Use of Proprioception in Rotator Cuff Repair

Article Review By Brittany Day

Upper Limb Active Joint Repositioning During a Multijoint Task in Participants with and without Rotator Cuff Tendinopathy and Effect of a Rehabilitation Program

Pairot de Fontenay, Benoit, Mercier, Catherine, Bouyer, Laurent, Savoie, Alexandre, & Roy, Jean-Sébastien. (2019). Upper limb active joint repositioning during a multijoint task in participants with and without rotator cuff tendinopathy and effect of a rehabilitation program. Journal of Hand Therapy, 33(1), 73-79.

The Skinny

This article presents two experiments with two separate study designs related to shoulder proprioception exercises. The first experimental design (E1) is a Level 3 Cross-Sectional study using an assessment on multijoint active joint repositioning in participants with and without RC tendinopathy. This design aims to compare upper limb proprioception abilities of participants with and without RC tendinopathy. The second experimental design (E2) is a Level 3 Prospective Single-Group Pre-Post study to compare proprioceptive skills of participants with RC tendinopathy before and after a standardized six-week treatment protocol.

Errors in active joint repositioning during a multijoint task increased in patients with rotator cuff (RC) tendinopathies compared to controls indicating proprioceptive challenges that affect the upper extremity. Following a standardized protocol for RC tendinopathy for six weeks may improve functional limitations, RC tendinopathy symptoms, and active joint repositioning previously experienced by the patient. These findings may result in a quicker return to normal daily activities for the individuals involved.

In The Weeds

RC tendinopathy participants recruited via electronic mailing list provided by a local university and private medical/physiotherapy clinics. Participants were approached if they met the inclusion criteria in at least one positive sign in the following three categories: (1) pain during flexion and abduction, (2) positive Neer’s or Kennedy-Hawkins tests, and (3) pain on resisted isometric external rotation (ER) and abduction or empty can test. Participants were excluded if they met any previous shoulder surgery, shoulder pain reproduced by neck movement, or clinical signs of full-thickness RC tears/shoulder capsulitis. Healthy participants were recruited in the local community. The article reports 63 total participants; (1) RC tendinopathy for E1 N=20, (2) healthy control group N=20, and (3) Participants with RC tendinopathy for E2 N=23.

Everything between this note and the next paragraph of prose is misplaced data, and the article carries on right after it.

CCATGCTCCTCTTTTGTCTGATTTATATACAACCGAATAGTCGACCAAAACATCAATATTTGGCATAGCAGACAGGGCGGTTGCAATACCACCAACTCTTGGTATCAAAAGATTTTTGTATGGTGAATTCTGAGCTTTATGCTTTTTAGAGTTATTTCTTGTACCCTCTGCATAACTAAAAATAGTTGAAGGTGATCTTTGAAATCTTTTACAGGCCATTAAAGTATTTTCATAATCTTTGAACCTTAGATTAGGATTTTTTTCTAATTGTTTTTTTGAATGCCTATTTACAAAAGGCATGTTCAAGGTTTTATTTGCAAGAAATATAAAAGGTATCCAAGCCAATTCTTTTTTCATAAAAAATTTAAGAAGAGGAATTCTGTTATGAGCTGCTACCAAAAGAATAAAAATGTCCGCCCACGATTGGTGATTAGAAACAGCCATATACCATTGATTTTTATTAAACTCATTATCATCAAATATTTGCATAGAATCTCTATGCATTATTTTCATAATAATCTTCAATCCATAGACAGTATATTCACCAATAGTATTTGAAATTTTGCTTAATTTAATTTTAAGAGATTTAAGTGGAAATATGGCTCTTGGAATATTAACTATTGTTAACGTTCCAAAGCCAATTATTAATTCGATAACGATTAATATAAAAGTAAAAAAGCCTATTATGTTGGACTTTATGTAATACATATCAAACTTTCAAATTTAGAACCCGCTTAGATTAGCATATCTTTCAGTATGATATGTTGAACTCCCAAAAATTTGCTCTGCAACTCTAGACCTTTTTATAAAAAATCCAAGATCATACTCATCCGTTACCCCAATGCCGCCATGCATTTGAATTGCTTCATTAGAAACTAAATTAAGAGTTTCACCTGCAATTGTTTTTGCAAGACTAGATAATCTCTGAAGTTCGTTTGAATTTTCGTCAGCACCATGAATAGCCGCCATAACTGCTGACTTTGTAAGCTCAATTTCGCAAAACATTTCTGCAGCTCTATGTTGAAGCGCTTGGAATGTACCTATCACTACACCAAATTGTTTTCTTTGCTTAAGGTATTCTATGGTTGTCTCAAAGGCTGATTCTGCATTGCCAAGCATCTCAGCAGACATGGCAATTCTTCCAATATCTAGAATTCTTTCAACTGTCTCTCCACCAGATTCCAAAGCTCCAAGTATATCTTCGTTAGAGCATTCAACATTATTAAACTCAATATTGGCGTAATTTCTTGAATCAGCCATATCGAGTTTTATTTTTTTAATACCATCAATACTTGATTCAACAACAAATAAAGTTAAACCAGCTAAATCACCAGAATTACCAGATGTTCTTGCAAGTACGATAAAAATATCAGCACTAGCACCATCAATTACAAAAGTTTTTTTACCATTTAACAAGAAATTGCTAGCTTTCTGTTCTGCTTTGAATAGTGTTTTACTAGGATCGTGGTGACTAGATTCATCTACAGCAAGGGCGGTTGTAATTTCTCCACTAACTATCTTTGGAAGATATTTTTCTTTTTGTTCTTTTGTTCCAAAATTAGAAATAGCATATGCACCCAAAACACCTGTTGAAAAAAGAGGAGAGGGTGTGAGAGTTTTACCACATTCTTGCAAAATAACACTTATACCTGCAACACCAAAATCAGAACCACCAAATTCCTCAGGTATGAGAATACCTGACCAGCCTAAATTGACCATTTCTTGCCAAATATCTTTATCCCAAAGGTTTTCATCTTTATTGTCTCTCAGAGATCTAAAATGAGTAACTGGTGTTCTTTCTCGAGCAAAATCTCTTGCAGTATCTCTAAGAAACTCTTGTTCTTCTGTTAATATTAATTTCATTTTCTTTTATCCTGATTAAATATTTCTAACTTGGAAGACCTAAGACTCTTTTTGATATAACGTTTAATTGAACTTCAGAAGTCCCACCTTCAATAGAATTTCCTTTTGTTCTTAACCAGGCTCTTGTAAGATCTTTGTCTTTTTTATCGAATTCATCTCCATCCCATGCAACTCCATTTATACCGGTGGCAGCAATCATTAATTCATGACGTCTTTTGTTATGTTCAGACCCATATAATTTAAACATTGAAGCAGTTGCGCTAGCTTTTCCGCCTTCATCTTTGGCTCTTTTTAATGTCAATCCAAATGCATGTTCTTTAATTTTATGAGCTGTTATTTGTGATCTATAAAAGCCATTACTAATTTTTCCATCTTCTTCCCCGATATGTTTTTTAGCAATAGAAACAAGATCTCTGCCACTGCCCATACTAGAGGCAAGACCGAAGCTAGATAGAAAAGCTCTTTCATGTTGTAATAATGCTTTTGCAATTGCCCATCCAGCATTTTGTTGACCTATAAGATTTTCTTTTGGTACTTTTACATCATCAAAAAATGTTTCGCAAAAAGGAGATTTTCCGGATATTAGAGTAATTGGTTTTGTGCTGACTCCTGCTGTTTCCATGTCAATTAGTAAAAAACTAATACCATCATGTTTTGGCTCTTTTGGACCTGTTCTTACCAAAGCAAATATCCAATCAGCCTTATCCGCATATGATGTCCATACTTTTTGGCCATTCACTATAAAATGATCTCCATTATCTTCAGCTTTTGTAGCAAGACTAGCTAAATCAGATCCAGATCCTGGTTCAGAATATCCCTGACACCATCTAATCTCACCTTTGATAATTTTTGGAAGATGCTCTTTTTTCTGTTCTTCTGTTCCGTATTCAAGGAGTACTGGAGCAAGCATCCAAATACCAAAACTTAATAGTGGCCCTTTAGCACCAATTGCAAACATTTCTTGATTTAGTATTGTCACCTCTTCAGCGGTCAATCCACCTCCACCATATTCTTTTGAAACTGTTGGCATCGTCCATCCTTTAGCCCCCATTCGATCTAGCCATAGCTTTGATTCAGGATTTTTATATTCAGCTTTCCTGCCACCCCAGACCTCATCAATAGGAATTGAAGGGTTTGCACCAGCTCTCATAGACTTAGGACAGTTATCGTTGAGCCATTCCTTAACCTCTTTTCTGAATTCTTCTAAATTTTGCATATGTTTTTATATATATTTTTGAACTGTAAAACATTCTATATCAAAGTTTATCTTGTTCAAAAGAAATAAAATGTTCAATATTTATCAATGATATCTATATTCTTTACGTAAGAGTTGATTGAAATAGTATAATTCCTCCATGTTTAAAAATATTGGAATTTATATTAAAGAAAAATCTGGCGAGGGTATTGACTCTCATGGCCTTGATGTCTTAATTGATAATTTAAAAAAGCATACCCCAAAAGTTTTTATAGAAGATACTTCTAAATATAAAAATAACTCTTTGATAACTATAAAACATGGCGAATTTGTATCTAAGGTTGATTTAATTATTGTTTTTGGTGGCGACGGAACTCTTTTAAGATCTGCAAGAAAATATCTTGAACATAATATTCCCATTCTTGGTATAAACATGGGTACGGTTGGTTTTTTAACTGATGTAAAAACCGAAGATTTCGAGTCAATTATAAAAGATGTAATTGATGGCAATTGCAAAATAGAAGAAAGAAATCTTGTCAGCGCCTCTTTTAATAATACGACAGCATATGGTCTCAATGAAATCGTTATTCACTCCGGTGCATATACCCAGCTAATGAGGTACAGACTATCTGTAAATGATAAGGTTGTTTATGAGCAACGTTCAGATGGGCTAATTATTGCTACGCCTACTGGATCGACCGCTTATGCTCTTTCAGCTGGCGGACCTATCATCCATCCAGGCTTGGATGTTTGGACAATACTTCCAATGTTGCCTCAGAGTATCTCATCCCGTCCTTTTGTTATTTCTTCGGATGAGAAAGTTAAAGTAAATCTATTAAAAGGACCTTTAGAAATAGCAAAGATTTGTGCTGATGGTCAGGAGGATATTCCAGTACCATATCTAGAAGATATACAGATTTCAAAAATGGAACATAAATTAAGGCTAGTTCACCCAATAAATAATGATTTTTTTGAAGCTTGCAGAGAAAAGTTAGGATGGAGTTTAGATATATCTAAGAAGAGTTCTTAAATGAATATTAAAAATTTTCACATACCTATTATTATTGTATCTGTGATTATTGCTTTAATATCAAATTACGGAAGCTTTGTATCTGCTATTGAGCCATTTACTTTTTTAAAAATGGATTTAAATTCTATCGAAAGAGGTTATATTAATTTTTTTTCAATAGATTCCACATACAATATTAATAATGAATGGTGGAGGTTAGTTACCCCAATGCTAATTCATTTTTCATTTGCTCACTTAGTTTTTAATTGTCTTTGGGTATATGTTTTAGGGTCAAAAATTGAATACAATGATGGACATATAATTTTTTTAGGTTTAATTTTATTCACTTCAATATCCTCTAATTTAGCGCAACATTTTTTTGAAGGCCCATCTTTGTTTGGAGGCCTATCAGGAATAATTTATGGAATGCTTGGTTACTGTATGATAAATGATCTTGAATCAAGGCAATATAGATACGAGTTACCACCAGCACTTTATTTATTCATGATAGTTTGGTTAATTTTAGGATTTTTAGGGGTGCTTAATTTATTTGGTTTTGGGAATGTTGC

E1 compared active joint repositioning abilities during a multijoint task. The assessment used was a 0.7 x 1.20-meter flat surface covered by plexiglass paneling. The blindfolded participants’ hand is attached to a hand cone with wheels that supports a laser pointer. This could project the hand position onto the plexiglass without providing visual cues to the participant. The standardized starting position for each participant was 0 degrees shoulder flexion, neutral rotation, and elbow at 90 degrees. Each participant was passively moved through 12 trials, including 4 in shoulder ER, 4 in shoulder internal rotation (IR), and 4 in shoulder neutral rotation (NR). The participants’ hands were placed at each location for 5 seconds before returning to the starting position and actively moving their upper extremity back to the same area. The difference between the active and passive regions was measured in millimeters. The percentage of global mean error was calculated between the two groups. 

E2 intervention included a standardized six-week RC tendinopathy described in a recent study by Fourneir-Belley et al which provides for movement training, manual therapy, strengthening, stretching exercises, and patient education. Pre and post-testing included the Disability of the Arm Shoulder and Hand (DASH) questionnaire and active joint repositioning assessment (outlined above). Participants and examiners were blinded to group attribution.

Bringing it Home

The results showed a statistically significant difference between the RC group and control with the RC group experiencing more errors in active joint repositioning. Further research is required to determine whether deficits in proprioception are associated with symptoms/functional limitations.

E2 determined self-reported symptoms, functional limitations, and active joint repositioning deficits significantly improved following a standardized 6-week protocol for RC injury. After a 6-week intervention, participants with deficits in active joint repositioning at baseline significantly improved their ability, while participants without deficits remained the same. It should also be noted there was no significant difference in DASH scores between the participants who had active joint repositioning deficits versus those that did not; however, all showed improvement. Global mean error was used to determine the effect of active joint repositioning error. Paired t-tests were performed to determine the effect in DASH scores and active repositioning error.


Limitations of E1 include the differences in age; however, a regressing analysis showed no significant age-related differences between the two groups in terms of active joint repositioning errors. E2 limitations include a lack of control group and randomized control clinical trial, making this design a lower level of evidence.

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